Typical examples of the bisphenol type and hydrogenated bisphenol type epoxy resins are glycidyl ethers and β-methylglycidyl ethers which are prepared from bisphenols as illustrated below or hydrogenated bisphenols derived therefrom and epihalohydrins or β-methylepihalohydrins.

Examples of the bisphenols used herein include 2,2-bis(4-hydroxyphenyl)propane (commonly referred to as bisphenol-A), bis(4-hydroxyphenyl)methane (commonly referred to as bisphenol-F), 1,1-bis(4-hydroxyphenyl)ethane (commonly referred to as bisphenol-AD), 1,1-bis(4-hydroxyphenyl)cyclohexane, 1,1-bis(4-hydroxyphenyl)-1-phenylethane, bis(4-hydroxyphenyl)sulfone, bis(4-hydroxyphenyl)ether, and halides thereof.

Preferred among other are glycidyl ethers of bisphenol-A (bisphenol-A type epoxy resins) and glycidyl ethers of bisphenol-F (bisphenol-F type epoxy resins).

The epoxy resin as component (a) preferably has an epoxy equivalent of about 150 to 1,000, more preferably about 160 to about 700.

These bisphenol type and hydrogenated bisphenol type epoxy resins may be used alone or in admixture of two or more.

Component (b) is an active hydrogen compound having at least three active hydrogen atoms capable of reacting with an epoxy group in its molecule. The active hydrogen atoms are those of amino, carboxyl and phenolic hydroxyl groups, for example. Examples of the active hydrogen compound include

polyfunctional amines such as N-aminoethylpiperazine, diethylenetriamine, triethylenetetramine, trimethylhexamethylenediamine, isophoronediamine, meta-xylylenediamine, meta-phenylenediamine, and diaminodiphenylmethane,

polyamides such as condensates of polybasic acids with polyamines, and organic acid dihydrazides,

polyfunctional carboxylic acids such as tricarballylic acid, aconitic acid, camphoronic acid, trimellitic acid, and pyromellitic acid,

aminocarboxylic acids such as glycine, alanine, aminolactic acid, leucine, cystine, lysine, aspartic acid, and aminobenzoic acid,

iminocarboxylic acids such as diglycollamidic acid, triglycollamidic acid, and ethylenediaminetetraacetic acid,

polyhydric phenols such as pyrogallol, fluoroglycine, phenolic novolak, cresol novolak, and octylphenol novolak,

aminophenols such as aminophenol, aminocresol, aminoresorcinol, and tyramine, and

hydroxycarboxylic acids such as resorcylic acid, gallic acid, gentisic acid, 2,4,6-trihydroxybenzoic acid, hydroxyterephthalic acid, and norhemipinic acid.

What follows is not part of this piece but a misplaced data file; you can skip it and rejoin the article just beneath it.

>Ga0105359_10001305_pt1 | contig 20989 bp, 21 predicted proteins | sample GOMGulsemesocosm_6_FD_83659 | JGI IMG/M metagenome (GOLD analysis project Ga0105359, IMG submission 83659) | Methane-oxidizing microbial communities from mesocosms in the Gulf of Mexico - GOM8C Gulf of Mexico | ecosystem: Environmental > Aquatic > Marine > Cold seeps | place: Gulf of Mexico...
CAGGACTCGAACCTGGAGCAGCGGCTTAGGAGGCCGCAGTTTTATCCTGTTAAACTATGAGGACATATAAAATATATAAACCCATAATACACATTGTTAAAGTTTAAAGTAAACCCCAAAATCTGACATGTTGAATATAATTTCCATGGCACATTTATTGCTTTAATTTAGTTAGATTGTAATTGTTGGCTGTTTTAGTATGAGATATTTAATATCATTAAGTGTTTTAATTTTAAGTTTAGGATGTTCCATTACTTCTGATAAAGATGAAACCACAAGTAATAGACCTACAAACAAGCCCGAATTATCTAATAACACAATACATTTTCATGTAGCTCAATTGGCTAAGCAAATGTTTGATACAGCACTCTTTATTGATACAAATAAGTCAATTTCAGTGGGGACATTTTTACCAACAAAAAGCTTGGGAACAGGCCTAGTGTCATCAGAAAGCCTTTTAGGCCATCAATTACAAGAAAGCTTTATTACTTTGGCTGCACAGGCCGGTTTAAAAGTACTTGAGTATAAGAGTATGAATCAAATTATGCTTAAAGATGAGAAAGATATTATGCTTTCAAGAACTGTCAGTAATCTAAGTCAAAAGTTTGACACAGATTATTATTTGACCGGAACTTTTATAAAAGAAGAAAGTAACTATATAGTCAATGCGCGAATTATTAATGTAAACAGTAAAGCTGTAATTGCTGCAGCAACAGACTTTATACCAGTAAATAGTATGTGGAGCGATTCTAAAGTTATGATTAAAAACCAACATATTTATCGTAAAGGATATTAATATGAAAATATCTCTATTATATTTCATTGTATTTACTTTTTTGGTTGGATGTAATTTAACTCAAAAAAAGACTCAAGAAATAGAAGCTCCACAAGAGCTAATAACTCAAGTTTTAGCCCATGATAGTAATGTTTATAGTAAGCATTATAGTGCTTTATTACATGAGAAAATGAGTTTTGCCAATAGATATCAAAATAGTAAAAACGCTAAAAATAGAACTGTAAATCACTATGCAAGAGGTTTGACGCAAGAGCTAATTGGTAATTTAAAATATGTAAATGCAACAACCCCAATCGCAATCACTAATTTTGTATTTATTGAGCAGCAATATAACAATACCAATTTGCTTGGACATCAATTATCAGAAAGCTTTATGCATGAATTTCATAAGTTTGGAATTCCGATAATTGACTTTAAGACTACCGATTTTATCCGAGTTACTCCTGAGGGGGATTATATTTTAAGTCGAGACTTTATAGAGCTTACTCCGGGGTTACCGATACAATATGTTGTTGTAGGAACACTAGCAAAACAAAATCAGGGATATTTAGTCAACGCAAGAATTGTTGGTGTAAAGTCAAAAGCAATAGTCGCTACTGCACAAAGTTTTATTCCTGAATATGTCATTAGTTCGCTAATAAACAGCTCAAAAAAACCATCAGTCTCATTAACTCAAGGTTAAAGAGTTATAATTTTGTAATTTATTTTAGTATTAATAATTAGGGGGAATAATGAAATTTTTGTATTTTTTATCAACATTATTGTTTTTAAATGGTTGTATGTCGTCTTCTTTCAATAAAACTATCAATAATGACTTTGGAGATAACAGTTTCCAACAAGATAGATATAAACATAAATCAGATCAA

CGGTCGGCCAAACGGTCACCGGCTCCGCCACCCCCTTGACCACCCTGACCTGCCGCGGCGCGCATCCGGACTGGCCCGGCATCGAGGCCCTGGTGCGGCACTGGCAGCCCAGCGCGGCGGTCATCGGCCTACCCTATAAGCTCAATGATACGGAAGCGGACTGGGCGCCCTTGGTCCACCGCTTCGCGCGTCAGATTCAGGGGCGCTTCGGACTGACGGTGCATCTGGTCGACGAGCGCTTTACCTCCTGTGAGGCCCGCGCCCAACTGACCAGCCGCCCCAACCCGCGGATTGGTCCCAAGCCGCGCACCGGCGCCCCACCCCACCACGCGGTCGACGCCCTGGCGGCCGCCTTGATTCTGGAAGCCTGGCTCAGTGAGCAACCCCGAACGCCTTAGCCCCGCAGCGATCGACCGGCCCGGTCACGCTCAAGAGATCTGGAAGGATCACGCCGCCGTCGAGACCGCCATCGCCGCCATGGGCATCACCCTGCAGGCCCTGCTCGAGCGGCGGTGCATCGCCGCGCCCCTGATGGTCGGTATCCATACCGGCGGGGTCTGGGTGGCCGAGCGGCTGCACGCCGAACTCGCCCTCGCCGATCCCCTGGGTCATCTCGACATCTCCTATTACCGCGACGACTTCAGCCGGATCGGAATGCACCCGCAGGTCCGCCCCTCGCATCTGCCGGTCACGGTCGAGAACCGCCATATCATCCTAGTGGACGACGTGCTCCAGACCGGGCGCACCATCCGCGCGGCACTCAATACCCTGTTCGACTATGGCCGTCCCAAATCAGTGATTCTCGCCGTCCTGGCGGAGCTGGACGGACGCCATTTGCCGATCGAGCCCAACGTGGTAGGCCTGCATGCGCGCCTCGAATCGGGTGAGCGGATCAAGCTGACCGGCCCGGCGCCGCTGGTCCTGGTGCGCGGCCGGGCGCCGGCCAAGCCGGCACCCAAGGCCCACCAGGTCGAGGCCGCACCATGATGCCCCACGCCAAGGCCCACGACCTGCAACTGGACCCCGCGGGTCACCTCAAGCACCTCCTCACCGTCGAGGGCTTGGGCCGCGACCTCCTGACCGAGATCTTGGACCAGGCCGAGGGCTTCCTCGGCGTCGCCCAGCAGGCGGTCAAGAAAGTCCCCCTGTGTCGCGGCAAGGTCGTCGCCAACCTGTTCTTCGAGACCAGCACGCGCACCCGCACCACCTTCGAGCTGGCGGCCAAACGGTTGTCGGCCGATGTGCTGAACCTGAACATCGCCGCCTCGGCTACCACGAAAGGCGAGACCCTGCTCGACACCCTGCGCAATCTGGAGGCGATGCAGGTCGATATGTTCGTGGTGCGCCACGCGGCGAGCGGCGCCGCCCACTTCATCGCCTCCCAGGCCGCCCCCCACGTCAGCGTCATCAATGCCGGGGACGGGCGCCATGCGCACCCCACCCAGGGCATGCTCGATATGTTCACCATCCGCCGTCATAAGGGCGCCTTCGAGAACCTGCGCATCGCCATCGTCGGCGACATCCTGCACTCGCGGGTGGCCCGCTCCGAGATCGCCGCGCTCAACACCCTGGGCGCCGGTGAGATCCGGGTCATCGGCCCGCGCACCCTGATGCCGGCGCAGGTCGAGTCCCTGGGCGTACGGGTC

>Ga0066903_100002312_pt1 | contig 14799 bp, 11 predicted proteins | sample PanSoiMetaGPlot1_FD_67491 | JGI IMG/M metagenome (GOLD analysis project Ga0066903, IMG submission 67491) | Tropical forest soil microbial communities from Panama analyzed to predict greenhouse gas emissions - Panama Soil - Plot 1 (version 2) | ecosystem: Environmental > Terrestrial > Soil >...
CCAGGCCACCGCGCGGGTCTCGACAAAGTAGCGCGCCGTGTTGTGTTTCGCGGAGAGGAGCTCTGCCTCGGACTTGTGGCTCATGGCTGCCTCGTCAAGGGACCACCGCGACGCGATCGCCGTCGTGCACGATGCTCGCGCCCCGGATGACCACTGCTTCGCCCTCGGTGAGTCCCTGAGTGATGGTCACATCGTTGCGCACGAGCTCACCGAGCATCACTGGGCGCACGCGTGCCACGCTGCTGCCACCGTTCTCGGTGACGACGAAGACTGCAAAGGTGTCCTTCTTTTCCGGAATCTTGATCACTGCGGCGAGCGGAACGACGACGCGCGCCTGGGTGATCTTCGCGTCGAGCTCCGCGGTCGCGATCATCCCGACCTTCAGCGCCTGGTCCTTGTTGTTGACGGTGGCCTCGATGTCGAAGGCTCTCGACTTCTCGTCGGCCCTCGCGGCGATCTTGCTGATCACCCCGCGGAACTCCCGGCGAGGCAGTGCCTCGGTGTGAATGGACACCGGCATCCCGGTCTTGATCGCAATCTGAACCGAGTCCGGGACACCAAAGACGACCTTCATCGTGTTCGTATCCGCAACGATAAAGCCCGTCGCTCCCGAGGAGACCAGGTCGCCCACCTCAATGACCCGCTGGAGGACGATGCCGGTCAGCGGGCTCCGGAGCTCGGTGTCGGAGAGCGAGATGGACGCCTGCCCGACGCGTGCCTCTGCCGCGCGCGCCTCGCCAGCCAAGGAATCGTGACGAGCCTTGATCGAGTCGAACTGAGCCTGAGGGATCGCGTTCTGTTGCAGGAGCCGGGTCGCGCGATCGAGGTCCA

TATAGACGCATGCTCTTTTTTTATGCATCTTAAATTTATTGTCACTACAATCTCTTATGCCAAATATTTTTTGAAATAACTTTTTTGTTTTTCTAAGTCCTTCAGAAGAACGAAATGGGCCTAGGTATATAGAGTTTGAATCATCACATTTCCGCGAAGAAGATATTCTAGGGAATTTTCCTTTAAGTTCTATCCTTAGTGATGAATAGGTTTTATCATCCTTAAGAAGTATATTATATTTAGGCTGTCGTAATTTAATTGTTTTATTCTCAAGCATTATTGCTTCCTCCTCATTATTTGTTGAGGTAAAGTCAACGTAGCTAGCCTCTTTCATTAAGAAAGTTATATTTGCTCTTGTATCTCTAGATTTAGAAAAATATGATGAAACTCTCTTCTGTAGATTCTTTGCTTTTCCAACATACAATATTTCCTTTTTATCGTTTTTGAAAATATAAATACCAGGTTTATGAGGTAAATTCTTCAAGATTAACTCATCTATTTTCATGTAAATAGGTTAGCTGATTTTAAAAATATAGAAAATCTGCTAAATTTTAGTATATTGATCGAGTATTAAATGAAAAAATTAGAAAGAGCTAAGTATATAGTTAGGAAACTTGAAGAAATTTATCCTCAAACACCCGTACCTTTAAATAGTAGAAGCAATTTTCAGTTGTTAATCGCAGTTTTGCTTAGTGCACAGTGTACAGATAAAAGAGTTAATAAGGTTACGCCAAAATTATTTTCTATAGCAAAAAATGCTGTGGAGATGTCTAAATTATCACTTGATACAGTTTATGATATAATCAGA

Those active hydrogen compounds having less than three active hydrogen atoms capable of reacting with an epoxy group in their molecule are less susceptible to crosslinking reaction with the epoxy resin of component (a) and thus less effective in offset elimination.

Reaction of components (a) and (b) results in an epoxy resin which has a higher melt viscosity than epoxy resins of component (a) type having the same softening point as component (a). Despite its low softening point, the present epoxy resin is unsusceptible to offset.

Components (a) and (b) are reacted in such a proportion that about 0.05 to about 0.35 equivalents of active hydrogen in component (b) are present per equivalent of the epoxy group in component (a).

The epoxy resin resulting from reaction of components (a) and (b) may be modified into an epoxy-free binder resin by reacting an epoxy group of the resin with an active hydrogen compound such as monohydric phenols, secondary amines, and monofunctional carboxylic acids.

The epoxy resin of the present invention which consists of components (a) and (b) may be combined with a styrene-acryl resin, wax, olefinic oligomer resin or any other necessary agents such as charge control agents and thixotropic agents insofar as the advantages of the epoxy resin are not lost.

The epoxy resin of the present invention is useful as a binder resin for electrostatographic toner.

A toner may be prepared from the present epoxy resin by mixing the resin in powder form with other toner ingredients including a dye, pigment, charge control agent, and mold release agent, milling the mixture in an extruder or similar milling means, cooling the composition, and finely dividing the composition.

Examples of the pigment used herein include carbon black, Nigrosine, black iron oxide, metal complex salt dyes, chrome dye, Hansa Yellow, Benzidine Yellow, red oxide, Aniline Red, Prussian blue, ultramarine, and phthalocyanine blue. Examples of the charge control agent include benzyldimethyl hexadecylammonium chloride, tetrapentylammonium chloride, decyltrimethylammonium chloride, Nigrosine base, Nigrosine hydrochloride, Safranine, alkoxylated amines, alkyl azides, and ammonium sulfite. Examples of the wax include polyethylene, polypropylene, paraffin, microcrystalline wax, hydrogenated wax, carnauba wax, bees wax, polyoxyethylene, natural wax, amide wax, silicone, fluoroplastic, polyolefin, and stearic acid. Examples of the filler include hydrophobic silica, colloidal silica, polysulfone, fused quartz, ground glass, talc, clay, wallastonite, ground titanic acid, and ground fluoride although any known fillers may be used.